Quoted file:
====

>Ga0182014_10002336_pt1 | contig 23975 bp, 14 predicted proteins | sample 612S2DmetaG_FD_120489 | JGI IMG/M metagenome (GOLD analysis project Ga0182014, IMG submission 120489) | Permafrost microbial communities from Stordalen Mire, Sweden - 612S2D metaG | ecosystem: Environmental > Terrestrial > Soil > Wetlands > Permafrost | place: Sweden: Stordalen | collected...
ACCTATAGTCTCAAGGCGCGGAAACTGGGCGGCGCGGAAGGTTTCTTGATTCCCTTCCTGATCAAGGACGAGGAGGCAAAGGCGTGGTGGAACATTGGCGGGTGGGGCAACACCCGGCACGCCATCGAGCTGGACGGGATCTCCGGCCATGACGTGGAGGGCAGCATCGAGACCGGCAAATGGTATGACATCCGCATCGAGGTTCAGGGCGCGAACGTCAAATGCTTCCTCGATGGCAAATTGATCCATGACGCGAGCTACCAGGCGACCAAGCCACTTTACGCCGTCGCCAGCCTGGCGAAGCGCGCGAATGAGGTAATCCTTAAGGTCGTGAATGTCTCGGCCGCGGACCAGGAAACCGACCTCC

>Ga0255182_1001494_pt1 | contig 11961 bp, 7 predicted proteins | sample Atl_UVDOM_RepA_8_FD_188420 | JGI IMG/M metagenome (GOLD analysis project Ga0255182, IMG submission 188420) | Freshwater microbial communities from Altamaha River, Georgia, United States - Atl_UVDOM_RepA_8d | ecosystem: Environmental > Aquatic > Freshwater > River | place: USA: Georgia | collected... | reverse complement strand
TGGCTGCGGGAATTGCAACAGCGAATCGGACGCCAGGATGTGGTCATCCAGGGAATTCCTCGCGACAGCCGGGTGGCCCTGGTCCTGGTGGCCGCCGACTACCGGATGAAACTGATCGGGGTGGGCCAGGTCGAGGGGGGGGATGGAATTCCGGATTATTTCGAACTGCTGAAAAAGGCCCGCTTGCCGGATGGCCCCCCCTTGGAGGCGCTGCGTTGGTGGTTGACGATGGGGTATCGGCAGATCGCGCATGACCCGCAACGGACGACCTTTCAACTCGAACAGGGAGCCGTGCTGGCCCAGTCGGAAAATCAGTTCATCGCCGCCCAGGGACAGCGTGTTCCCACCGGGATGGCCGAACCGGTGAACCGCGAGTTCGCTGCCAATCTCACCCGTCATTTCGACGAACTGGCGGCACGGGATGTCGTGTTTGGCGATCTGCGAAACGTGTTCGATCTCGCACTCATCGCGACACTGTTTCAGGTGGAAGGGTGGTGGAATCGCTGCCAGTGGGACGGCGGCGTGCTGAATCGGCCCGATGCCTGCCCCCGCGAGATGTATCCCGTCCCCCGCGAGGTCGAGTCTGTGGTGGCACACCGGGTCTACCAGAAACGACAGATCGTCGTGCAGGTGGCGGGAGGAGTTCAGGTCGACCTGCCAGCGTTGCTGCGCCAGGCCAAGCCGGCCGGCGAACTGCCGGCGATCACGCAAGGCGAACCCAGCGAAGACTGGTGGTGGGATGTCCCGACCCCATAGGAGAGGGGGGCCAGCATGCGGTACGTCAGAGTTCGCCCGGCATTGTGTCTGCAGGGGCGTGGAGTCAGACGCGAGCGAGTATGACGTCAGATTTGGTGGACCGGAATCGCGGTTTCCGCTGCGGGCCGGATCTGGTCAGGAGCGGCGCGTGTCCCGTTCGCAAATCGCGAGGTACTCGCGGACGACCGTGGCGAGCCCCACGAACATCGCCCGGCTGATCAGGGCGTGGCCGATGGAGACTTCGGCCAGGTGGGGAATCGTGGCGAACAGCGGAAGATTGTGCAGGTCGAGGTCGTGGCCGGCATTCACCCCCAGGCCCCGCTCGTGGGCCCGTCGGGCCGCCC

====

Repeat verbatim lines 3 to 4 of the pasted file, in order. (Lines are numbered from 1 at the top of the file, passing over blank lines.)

>Ga0255182_1001494_pt1 | contig 11961 bp, 7 predicted proteins | sample Atl_UVDOM_RepA_8_FD_188420 | JGI IMG/M metagenome (GOLD analysis project Ga0255182, IMG submission 188420) | Freshwater microbial communities from Altamaha River, Georgia, United States - Atl_UVDOM_RepA_8d | ecosystem: Environmental > Aquatic > Freshwater > River | place: USA: Georgia | collected... | reverse complement strand
TGGCTGCGGGAATTGCAACAGCGAATCGGACGCCAGGATGTGGTCATCCAGGGAATTCCTCGCGACAGCCGGGTGGCCCTGGTCCTGGTGGCCGCCGACTACCGGATGAAACTGATCGGGGTGGGCCAGGTCGAGGGGGGGGATGGAATTCCGGATTATTTCGAACTGCTGAAAAAGGCCCGCTTGCCGGATGGCCCCCCCTTGGAGGCGCTGCGTTGGTGGTTGACGATGGGGTATCGGCAGATCGCGCATGACCCGCAACGGACGACCTTTCAACTCGAACAGGGAGCCGTGCTGGCCCAGTCGGAAAATCAGTTCATCGCCGCCCAGGGACAGCGTGTTCCCACCGGGATGGCCGAACCGGTGAACCGCGAGTTCGCTGCCAATCTCACCCGTCATTTCGACGAACTGGCGGCACGGGATGTCGTGTTTGGCGATCTGCGAAACGTGTTCGATCTCGCACTCATCGCGACACTGTTTCAGGTGGAAGGGTGGTGGAATCGCTGCCAGTGGGACGGCGGCGTGCTGAATCGGCCCGATGCCTGCCCCCGCGAGATGTATCCCGTCCCCCGCGAGGTCGAGTCTGTGGTGGCACACCGGGTCTACCAGAAACGACAGATCGTCGTGCAGGTGGCGGGAGGAGTTCAGGTCGACCTGCCAGCGTTGCTGCGCCAGGCCAAGCCGGCCGGCGAACTGCCGGCGATCACGCAAGGCGAACCCAGCGAAGACTGGTGGTGGGATGTCCCGACCCCATAGGAGAGGGGGGCCAGCATGCGGTACGTCAGAGTTCGCCCGGCATTGTGTCTGCAGGGGCGTGGAGTCAGACGCGAGCGAGTATGACGTCAGATTTGGTGGACCGGAATCGCGGTTTCCGCTGCGGGCCGGATCTGGTCAGGAGCGGCGCGTGTCCCGTTCGCAAATCGCGAGGTACTCGCGGACGACCGTGGCGAGCCCCACGAACATCGCCCGGCTGATCAGGGCGTGGCCGATGGAGACTTCGGCCAGGTGGGGAATCGTGGCGAACAGCGGAAGATTGTGCAGGTCGAGGTCGTGGCCGGCATTCACCCCCAGGCCCCGCTCGTGGGCCCGTCGGGCCGCCC